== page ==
A creative business model that is inspiring Pacific Islanders to return to local cuisine to benefit their health, economy and climate.
“The story of the food is the story of the people.” This is the belief that has inspired celebrity chef Robert Oliver to create the reality cooking show and community project ‘The Pacific Island Food Revolution’.
We have absolutely loved working with Robert – a true difference maker in helping to address a health crisis, along with economic and climate impact through food and culture.
The Pacific Island Food Revolution uses the power of reality TV, radio, and social media to shift people’s eating behaviour. Through its celebration of local cuisine in inspires the pacific island communities to return to eating fresh, local, indigenous foods as an answer to good health.
The reality cooking show is in its second season and has been broadcasted on television across the Pacific Islands as well as Australia and New Zealand.
TDi was recommended by Pacific Trade Invest Australia when Robert and his team realised that it was time to move beyond a donor funded pilot to become a sustainable enterprise designed for the future. In Robert’s words, ‘we had to grow up right? But what does that look like?’. Exactly the question TDi loves to explore.
“They really listened to us. They didn’t have a prescribed idea of what we should look like. They brought a lot of experience to the process that I’ve never had – around social enterprise knowledge and development. They also had a clear plan and design, to pull out of us, and get down to what was important and then present it back to us.”
Together we helped Robert and the Pacific Island Food Revolution (PIFR) to articulate their future vision, clarify their value proposition and future partners, as well as identify their future entity structure, and how to transition to an independent entity. You can read more about this work in our case study.
A critical part of the way we work here at TDi is to explore the origin story and acknowledge the interwoven nature of the individual and the business. We’re thankful to Robert for sharing some of his journey with us.
Robert was 11 when his family moved to Fiji. There was a wharf strike so there was no imported food. Robert shares ‘My mum had to learn how to cook local food from day one. I clearly remember my very first day in Suva, going to the market and just thinking ‘Oh, this is what life is actually like!’, the marketplace was screaming with culture, and food and gossip.’. A far cry from the New Zealand supermarkets where everything was in plastic and seemed sterile, grey and white.
There’s a generational legacy that Robert inherited from his father’s visionary approach to development, his grandmother’s community work before that, along with his childhood experiences of Pacific Island food and culture that has shaped where he is today. But it took personal heartache, achieving the heights of culinary success in New York, a farm-to-table restaurant in the Caribbean before Robert returned to the South Pacific and founded the Pacific Island Food Revolution. A wonderful blend of Robert’s career as a chef with his passion for community.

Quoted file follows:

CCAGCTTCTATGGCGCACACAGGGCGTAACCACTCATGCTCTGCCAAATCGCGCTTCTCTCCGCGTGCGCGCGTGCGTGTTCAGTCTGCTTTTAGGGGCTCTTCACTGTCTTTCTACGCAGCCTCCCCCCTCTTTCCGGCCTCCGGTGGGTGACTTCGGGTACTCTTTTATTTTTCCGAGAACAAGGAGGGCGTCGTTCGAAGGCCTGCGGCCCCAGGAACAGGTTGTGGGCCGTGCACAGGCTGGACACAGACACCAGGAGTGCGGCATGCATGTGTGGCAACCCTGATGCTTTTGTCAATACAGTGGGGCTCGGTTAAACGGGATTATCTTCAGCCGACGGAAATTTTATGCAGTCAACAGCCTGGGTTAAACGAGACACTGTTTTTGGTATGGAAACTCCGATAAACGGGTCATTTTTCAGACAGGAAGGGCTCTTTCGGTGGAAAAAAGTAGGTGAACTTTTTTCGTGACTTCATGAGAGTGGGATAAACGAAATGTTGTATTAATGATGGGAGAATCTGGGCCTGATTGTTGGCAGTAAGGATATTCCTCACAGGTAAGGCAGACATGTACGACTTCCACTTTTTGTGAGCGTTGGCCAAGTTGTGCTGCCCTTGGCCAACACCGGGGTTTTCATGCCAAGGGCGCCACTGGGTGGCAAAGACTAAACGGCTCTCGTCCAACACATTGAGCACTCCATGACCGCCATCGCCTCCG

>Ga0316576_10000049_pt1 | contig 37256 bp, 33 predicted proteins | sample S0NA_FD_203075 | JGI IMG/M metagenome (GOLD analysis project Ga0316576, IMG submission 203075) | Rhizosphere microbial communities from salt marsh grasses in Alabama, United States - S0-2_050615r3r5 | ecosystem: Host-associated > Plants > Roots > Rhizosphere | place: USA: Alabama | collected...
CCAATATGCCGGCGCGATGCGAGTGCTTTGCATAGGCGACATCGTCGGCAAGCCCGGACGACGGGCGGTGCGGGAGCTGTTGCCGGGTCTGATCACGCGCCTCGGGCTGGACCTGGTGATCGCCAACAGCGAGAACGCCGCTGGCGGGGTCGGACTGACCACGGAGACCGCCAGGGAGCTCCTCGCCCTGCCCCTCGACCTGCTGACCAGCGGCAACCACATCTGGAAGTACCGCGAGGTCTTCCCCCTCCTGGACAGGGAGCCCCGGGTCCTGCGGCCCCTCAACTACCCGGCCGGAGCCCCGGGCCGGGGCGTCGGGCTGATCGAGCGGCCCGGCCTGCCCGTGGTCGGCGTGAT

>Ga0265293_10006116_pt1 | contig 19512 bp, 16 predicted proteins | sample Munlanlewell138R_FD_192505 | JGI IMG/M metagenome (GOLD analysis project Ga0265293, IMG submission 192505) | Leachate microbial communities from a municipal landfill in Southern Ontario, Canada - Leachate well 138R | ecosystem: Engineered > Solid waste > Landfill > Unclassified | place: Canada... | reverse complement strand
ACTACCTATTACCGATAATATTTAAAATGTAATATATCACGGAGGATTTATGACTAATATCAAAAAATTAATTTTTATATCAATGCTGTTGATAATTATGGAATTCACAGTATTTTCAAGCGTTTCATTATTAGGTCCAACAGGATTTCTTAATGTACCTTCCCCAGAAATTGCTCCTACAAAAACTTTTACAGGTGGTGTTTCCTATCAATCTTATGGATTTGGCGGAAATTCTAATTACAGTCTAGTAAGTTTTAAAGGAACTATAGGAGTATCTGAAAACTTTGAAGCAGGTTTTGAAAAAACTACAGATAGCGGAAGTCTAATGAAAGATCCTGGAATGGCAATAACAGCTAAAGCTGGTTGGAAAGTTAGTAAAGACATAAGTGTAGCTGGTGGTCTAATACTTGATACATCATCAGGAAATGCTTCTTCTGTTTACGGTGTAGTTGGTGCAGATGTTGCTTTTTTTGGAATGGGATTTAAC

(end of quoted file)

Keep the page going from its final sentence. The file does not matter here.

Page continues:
“The chef’s life is very creative, highly commercial. But the restaurant world I was in was not specifically connected to communities. I remember responding personally very strongly to seeing homeless people for the first time.” As a result, Robert established a project feeding thousands of homeless people along with a kitchen program with African immigrants with AIDS, all the while ‘paying the bills’ working as a chef in top New York restaurants.
And that’s exactly what Robert has done. Developing restaurants themed around local cuisine helped Robert to realise the value of local food systems and the benefits to small island economies when the money stays with local farmers. As Robert puts it, “that’s when my community, my life, and my creative life kind of came together.”
Robert discovered while writing his South Pacific cookbooks that food and culture can help to address climate issues, economic development and promote health and wellbeing.
“When I grew up in Fiji, there was no processed food and no sugary drinks. And no one had diabetes either. And then fast forward 30 years – NCDs (Non-Communicable Diseases) are going through the roof, people are eating a lot of instant noodles, white rice, sugary drinks, so there’s been a big shift. It was clear that this shift could also be reversed because it’s happened within just one generation.”
When Robert came up with the idea of a reality cooking show, the Fiji Health Ministry’s National Advisor NCDs, Dr Tukana exclaimed “finally, we’ve got a Pacific solution”. The medical approach to healthy eating wasn’t working. They needed a cultural approach.
“I think a lot of people understood that the holistic nature of local cuisine would go a long way towards fixing the health crisis. But I don’t think there’d been anything like our approach that would kind of socialise that and bring it to the grassroots. I mean, our viewership goes from Presidents to the humblest people in the villages. So, it’s a whole of community engagement that we’ve managed to create.”
The Pacific Island Food Revolution has aired its second season and is continuing to create a cultural correction in bringing local cuisine back to the mainstream. It’s inspiring tourism to showcase Pacific Island foods and bringing economic independence. Robert’s dream is to see people in the Pacific Islands enjoying good health and celebrating their unique cultural identity. Their team plans to continue to facilitate and support grassroots local food initiatives across the Pacific Islands.
We’ve loved being part of the journey and tuning in to the show which is currently airing on SBS on Demand here in Australia.
To find out more and to watch the TV series in your region, visit https://www.pacificislandfoodrevolution.com/